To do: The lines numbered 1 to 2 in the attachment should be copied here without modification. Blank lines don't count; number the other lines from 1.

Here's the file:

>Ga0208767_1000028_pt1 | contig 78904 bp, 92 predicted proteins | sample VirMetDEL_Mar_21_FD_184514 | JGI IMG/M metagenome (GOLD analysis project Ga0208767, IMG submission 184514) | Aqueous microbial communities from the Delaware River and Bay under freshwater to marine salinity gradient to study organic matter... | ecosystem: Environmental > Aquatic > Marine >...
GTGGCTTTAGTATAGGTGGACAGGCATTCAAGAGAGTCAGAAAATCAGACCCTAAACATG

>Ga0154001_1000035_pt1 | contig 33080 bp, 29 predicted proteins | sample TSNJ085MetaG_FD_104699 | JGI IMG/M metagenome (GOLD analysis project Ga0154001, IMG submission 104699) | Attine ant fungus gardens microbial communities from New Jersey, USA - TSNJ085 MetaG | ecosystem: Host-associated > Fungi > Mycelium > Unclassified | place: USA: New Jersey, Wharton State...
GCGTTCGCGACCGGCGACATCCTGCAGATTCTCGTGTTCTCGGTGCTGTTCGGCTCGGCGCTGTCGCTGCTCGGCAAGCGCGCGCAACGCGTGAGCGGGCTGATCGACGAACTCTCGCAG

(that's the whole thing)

>Ga0208767_1000028_pt1 | contig 78904 bp, 92 predicted proteins | sample VirMetDEL_Mar_21_FD_184514 | JGI IMG/M metagenome (GOLD analysis project Ga0208767, IMG submission 184514) | Aqueous microbial communities from the Delaware River and Bay under freshwater to marine salinity gradient to study organic matter... | ecosystem: Environmental > Aquatic > Marine >...
GTGGCTTTAGTATAGGTGGACAGGCATTCAAGAGAGTCAGAAAATCAGACCCTAAACATG